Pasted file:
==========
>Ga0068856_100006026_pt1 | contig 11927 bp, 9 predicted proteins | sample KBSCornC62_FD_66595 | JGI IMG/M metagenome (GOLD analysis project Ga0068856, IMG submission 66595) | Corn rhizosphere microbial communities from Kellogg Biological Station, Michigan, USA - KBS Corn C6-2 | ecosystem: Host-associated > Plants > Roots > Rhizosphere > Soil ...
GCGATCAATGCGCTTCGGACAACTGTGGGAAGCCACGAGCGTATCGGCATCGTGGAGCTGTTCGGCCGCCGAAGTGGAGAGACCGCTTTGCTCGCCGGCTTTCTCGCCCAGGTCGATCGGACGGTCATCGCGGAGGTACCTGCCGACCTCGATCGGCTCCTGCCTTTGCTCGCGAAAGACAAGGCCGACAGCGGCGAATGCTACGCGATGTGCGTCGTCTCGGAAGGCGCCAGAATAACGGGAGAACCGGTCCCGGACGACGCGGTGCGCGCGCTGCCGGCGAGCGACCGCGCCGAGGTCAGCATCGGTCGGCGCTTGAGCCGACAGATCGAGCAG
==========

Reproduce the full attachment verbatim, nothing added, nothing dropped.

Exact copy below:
>Ga0068856_100006026_pt1 | contig 11927 bp, 9 predicted proteins | sample KBSCornC62_FD_66595 | JGI IMG/M metagenome (GOLD analysis project Ga0068856, IMG submission 66595) | Corn rhizosphere microbial communities from Kellogg Biological Station, Michigan, USA - KBS Corn C6-2 | ecosystem: Host-associated > Plants > Roots > Rhizosphere > Soil ...
GCGATCAATGCGCTTCGGACAACTGTGGGAAGCCACGAGCGTATCGGCATCGTGGAGCTGTTCGGCCGCCGAAGTGGAGAGACCGCTTTGCTCGCCGGCTTTCTCGCCCAGGTCGATCGGACGGTCATCGCGGAGGTACCTGCCGACCTCGATCGGCTCCTGCCTTTGCTCGCGAAAGACAAGGCCGACAGCGGCGAATGCTACGCGATGTGCGTCGTCTCGGAAGGCGCCAGAATAACGGGAGAACCGGTCCCGGACGACGCGGTGCGCGCGCTGCCGGCGAGCGACCGCGCCGAGGTCAGCATCGGTCGGCGCTTGAGCCGACAGATCGAGCAG